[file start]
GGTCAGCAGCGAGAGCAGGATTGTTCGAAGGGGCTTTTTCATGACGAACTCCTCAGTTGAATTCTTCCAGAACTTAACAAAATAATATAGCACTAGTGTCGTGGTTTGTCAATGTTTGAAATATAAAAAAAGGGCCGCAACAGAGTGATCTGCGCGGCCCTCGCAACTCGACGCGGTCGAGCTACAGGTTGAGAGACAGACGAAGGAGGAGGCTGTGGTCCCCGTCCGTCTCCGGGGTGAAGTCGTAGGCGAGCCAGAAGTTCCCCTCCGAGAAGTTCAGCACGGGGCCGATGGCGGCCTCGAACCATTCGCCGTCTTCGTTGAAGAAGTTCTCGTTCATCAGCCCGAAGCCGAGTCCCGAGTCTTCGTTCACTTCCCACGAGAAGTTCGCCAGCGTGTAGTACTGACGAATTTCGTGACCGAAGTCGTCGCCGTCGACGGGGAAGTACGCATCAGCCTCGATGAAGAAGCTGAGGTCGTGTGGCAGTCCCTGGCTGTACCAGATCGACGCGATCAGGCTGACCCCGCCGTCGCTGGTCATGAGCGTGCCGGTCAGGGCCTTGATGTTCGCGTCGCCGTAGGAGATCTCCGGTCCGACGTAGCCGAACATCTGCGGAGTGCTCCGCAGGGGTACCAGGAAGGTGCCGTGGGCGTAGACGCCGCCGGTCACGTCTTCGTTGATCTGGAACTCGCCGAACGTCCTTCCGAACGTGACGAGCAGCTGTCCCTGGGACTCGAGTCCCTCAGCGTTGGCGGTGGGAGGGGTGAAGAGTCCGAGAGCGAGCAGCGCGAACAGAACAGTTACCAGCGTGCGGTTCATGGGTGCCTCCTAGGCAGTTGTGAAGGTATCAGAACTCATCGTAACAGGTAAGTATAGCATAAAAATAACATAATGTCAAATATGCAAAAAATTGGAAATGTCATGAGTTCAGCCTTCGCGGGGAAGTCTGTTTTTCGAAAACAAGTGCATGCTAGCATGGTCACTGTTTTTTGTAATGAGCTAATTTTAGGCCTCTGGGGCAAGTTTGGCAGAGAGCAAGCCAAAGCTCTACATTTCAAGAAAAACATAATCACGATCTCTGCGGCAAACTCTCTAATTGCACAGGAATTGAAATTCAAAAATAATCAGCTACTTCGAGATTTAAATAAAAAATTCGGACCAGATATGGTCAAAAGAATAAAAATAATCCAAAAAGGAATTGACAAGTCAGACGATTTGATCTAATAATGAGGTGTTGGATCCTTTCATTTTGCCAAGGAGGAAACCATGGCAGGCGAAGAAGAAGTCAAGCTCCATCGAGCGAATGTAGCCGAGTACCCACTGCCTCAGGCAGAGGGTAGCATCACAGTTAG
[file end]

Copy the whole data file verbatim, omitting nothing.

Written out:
GGTCAGCAGCGAGAGCAGGATTGTTCGAAGGGGCTTTTTCATGACGAACTCCTCAGTTGAATTCTTCCAGAACTTAACAAAATAATATAGCACTAGTGTCGTGGTTTGTCAATGTTTGAAATATAAAAAAAGGGCCGCAACAGAGTGATCTGCGCGGCCCTCGCAACTCGACGCGGTCGAGCTACAGGTTGAGAGACAGACGAAGGAGGAGGCTGTGGTCCCCGTCCGTCTCCGGGGTGAAGTCGTAGGCGAGCCAGAAGTTCCCCTCCGAGAAGTTCAGCACGGGGCCGATGGCGGCCTCGAACCATTCGCCGTCTTCGTTGAAGAAGTTCTCGTTCATCAGCCCGAAGCCGAGTCCCGAGTCTTCGTTCACTTCCCACGAGAAGTTCGCCAGCGTGTAGTACTGACGAATTTCGTGACCGAAGTCGTCGCCGTCGACGGGGAAGTACGCATCAGCCTCGATGAAGAAGCTGAGGTCGTGTGGCAGTCCCTGGCTGTACCAGATCGACGCGATCAGGCTGACCCCGCCGTCGCTGGTCATGAGCGTGCCGGTCAGGGCCTTGATGTTCGCGTCGCCGTAGGAGATCTCCGGTCCGACGTAGCCGAACATCTGCGGAGTGCTCCGCAGGGGTACCAGGAAGGTGCCGTGGGCGTAGACGCCGCCGGTCACGTCTTCGTTGATCTGGAACTCGCCGAACGTCCTTCCGAACGTGACGAGCAGCTGTCCCTGGGACTCGAGTCCCTCAGCGTTGGCGGTGGGAGGGGTGAAGAGTCCGAGAGCGAGCAGCGCGAACAGAACAGTTACCAGCGTGCGGTTCATGGGTGCCTCCTAGGCAGTTGTGAAGGTATCAGAACTCATCGTAACAGGTAAGTATAGCATAAAAATAACATAATGTCAAATATGCAAAAAATTGGAAATGTCATGAGTTCAGCCTTCGCGGGGAAGTCTGTTTTTCGAAAACAAGTGCATGCTAGCATGGTCACTGTTTTTTGTAATGAGCTAATTTTAGGCCTCTGGGGCAAGTTTGGCAGAGAGCAAGCCAAAGCTCTACATTTCAAGAAAAACATAATCACGATCTCTGCGGCAAACTCTCTAATTGCACAGGAATTGAAATTCAAAAATAATCAGCTACTTCGAGATTTAAATAAAAAATTCGGACCAGATATGGTCAAAAGAATAAAAATAATCCAAAAAGGAATTGACAAGTCAGACGATTTGATCTAATAATGAGGTGTTGGATCCTTTCATTTTGCCAAGGAGGAAACCATGGCAGGCGAAGAAGAAGTCAAGCTCCATCGAGCGAATGTAGCCGAGTACCCACTGCCTCAGGCAGAGGGTAGCATCACAGTTAG